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Super-secretive Magic Leap releases first video of stunning AR tech

by Jacob Kleinman | April 19, 2016April 19, 2016 10:36 am PDT

The Oculus Rift and HTC Vive are already here. Even Microsoft is offering developer kit versions of its HoloLens, but Magic Leap‘s technology remains a mystery.

The Google-backed company has been working on a mixed reality headset for years, and on Tuesday it released an impressive new video showing what the technology can do. Additionally, Wired has a long feature on the mysterious firm that fills in some of the details and, more importantly, confirms that the technology really works.

The video above offers a glimpse into how your morning routine could change thanks to Magic Leap. Instead of a computer or a mobile device, the headset projects virtual displays and images all around you. That makes it possible to view multiple apps at once while a list of incoming notifications hovers on the side.

Shopping online with Magic Leap could entail looking at detailed holograms of the product you’re interested in buying. You can also create 3D graphs and charts, but the most impressive feature is saved for last.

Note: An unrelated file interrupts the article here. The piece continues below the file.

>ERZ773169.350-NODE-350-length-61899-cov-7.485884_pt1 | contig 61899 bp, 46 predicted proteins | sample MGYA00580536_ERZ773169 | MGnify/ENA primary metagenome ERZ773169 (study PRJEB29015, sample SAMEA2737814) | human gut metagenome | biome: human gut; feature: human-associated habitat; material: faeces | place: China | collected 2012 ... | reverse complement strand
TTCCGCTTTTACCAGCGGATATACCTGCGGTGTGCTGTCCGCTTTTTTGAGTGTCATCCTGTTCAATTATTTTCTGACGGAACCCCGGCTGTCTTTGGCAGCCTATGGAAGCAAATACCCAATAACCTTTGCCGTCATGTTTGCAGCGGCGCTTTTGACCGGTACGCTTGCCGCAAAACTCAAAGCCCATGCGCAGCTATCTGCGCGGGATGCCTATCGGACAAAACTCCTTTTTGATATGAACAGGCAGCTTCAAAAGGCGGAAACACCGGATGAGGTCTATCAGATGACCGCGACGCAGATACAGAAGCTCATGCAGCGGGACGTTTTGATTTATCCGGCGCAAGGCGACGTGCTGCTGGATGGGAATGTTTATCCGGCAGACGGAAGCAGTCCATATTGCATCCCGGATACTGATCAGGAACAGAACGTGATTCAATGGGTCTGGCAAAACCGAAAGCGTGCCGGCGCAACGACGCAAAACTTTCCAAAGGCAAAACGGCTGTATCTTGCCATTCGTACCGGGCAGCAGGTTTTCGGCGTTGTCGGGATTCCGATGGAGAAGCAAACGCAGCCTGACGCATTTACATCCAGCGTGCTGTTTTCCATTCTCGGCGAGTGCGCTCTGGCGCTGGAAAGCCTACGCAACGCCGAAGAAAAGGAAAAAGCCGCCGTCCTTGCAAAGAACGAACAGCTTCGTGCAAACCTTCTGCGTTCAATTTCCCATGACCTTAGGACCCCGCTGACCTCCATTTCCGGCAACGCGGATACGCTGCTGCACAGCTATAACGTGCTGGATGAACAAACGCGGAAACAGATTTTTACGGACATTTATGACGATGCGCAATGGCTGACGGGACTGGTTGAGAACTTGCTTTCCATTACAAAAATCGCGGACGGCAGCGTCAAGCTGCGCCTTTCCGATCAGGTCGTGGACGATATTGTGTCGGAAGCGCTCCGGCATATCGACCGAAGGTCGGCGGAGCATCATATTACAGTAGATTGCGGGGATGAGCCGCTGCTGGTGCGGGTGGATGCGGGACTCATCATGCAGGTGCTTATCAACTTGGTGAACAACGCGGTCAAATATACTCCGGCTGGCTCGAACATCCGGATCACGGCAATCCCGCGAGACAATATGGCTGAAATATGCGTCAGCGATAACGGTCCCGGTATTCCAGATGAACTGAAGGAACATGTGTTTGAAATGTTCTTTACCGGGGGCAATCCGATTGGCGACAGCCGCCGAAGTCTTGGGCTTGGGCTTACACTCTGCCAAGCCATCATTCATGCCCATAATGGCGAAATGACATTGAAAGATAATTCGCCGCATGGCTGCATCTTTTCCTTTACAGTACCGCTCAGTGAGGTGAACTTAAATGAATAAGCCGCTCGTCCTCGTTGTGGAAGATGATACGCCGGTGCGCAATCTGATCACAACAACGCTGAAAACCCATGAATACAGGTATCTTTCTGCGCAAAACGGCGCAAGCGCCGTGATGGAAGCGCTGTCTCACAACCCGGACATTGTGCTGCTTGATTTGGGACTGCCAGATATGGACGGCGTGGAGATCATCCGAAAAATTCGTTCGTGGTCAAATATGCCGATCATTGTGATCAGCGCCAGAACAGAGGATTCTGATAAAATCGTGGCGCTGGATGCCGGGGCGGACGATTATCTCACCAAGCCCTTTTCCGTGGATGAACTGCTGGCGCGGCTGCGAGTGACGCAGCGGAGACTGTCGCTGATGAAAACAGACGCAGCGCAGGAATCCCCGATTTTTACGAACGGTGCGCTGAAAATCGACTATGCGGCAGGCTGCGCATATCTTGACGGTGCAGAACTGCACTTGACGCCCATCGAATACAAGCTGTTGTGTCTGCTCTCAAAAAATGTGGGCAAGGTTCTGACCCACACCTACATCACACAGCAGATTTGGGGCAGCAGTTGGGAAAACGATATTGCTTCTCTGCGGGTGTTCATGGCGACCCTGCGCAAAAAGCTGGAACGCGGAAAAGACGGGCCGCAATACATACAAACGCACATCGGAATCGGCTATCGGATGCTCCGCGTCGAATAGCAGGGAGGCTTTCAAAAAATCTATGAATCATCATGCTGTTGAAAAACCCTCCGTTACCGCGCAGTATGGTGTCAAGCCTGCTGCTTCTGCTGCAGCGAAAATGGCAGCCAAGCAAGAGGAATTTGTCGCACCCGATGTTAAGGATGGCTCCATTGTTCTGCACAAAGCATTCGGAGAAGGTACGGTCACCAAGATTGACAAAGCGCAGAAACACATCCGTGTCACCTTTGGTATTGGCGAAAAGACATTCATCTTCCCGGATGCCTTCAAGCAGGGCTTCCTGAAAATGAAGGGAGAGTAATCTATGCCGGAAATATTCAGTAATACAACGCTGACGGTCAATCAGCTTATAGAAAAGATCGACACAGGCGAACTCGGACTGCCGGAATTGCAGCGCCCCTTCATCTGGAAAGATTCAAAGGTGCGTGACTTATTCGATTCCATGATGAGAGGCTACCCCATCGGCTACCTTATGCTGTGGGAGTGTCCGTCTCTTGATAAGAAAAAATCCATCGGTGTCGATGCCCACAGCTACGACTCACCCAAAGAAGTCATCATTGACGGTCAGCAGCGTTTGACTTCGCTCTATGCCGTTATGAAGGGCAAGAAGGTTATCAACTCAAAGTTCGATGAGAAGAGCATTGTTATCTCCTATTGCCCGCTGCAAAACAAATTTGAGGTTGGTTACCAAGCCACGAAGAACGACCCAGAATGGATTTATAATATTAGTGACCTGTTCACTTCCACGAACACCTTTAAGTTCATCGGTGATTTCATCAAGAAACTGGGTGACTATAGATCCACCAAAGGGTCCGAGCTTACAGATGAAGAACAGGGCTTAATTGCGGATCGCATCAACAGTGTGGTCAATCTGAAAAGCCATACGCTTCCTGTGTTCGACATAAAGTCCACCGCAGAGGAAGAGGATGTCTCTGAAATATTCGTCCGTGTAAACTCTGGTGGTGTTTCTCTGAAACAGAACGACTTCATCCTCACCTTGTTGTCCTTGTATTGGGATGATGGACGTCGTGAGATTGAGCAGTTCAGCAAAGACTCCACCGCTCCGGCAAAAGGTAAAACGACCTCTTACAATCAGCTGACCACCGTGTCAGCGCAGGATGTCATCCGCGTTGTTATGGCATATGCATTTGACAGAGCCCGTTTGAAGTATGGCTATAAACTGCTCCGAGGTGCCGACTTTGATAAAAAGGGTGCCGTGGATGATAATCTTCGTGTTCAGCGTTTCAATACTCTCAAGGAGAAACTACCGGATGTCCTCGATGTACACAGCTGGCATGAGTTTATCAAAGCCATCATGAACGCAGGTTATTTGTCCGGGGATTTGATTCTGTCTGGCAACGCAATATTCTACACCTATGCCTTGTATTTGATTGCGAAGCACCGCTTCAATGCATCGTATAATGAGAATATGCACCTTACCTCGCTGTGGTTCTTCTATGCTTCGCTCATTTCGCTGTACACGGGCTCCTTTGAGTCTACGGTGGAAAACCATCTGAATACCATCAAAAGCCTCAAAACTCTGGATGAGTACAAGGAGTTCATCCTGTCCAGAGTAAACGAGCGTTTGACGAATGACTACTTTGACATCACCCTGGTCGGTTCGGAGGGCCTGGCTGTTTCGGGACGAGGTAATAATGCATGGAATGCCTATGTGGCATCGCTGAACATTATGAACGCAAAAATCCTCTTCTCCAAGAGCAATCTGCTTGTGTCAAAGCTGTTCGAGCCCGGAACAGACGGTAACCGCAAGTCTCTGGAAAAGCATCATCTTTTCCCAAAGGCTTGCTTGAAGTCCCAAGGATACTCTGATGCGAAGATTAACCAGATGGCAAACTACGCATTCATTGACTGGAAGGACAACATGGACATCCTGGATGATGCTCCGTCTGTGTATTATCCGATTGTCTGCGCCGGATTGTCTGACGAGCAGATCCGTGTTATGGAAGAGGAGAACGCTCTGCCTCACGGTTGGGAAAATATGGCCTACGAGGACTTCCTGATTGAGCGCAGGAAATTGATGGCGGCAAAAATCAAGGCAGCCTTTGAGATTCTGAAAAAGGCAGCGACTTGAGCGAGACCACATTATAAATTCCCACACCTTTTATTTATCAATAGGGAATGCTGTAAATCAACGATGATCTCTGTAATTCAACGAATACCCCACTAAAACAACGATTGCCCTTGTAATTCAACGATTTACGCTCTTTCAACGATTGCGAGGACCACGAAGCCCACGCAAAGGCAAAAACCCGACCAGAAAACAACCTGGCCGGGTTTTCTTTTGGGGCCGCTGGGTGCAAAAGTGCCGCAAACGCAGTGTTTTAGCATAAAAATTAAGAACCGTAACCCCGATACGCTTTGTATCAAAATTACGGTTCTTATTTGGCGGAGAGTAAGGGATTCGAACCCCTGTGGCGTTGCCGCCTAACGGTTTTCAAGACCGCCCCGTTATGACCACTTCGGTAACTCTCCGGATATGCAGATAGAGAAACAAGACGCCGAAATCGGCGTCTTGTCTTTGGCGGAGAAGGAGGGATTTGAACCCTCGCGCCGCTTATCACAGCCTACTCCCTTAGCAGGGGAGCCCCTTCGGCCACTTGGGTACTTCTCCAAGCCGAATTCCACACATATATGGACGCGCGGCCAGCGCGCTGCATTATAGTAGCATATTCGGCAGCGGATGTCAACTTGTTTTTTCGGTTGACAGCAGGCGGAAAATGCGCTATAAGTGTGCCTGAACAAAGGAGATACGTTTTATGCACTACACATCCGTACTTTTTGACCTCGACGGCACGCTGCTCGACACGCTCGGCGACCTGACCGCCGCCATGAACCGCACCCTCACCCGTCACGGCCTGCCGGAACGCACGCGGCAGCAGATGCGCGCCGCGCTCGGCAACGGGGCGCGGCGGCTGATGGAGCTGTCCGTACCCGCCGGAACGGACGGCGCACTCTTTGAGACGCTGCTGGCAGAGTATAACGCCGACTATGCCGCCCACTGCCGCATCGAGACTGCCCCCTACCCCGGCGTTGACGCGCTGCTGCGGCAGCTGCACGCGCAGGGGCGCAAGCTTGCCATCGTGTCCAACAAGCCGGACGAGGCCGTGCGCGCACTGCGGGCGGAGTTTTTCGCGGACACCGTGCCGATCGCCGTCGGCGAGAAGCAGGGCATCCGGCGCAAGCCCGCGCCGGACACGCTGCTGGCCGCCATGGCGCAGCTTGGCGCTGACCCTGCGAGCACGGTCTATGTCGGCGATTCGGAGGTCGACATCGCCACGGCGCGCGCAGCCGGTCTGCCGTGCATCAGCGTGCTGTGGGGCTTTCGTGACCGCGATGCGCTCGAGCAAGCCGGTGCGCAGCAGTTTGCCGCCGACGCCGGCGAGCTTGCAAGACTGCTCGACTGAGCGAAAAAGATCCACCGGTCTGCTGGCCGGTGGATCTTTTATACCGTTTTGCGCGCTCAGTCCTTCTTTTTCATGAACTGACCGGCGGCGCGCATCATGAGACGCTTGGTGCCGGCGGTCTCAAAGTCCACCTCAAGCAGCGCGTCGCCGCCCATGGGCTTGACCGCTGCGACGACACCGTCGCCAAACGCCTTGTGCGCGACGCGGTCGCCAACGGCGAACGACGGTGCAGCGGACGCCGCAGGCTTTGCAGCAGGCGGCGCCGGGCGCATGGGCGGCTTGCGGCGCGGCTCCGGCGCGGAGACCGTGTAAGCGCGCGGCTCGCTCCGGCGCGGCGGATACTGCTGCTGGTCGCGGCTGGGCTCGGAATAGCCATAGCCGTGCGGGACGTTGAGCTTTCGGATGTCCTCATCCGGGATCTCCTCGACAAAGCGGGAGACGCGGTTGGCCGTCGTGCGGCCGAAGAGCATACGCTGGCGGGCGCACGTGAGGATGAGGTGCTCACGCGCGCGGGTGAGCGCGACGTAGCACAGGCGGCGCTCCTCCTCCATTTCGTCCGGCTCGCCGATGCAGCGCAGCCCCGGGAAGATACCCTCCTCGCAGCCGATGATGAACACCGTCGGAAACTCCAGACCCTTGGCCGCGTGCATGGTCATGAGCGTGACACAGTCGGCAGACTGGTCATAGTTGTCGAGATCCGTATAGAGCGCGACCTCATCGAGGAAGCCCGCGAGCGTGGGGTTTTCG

Once all the work is done and the screens melt away into nothing, we see a pack of virtual pink jellyfish swim across the ceiling like a screen saver for the world. It’s a mesmerizing image and a reminder of the beauty that’s possible with this kind of technology.

Wired‘s report also details a few other applications. There’s a realistic droid companion and a mixed-reality game where you use a physical prop gun to fend off attacking human-sized robots as they come crashing through the walls.

Wired isn’t allowed to reveal what the headset will look like or how it will work beyond showing a small glass lens that’s used to project images into your eye. It’s also unclear when Magic Leap will be ready to launch. We just hope the company can live up to its own hype once it does hit the market.

Magic Leap Wired

Jacob Kleinman

Jacob Kleinman has been working as a journalist online and in print since he arrived at Wesleyan University in 2007. After graduating, he took a...

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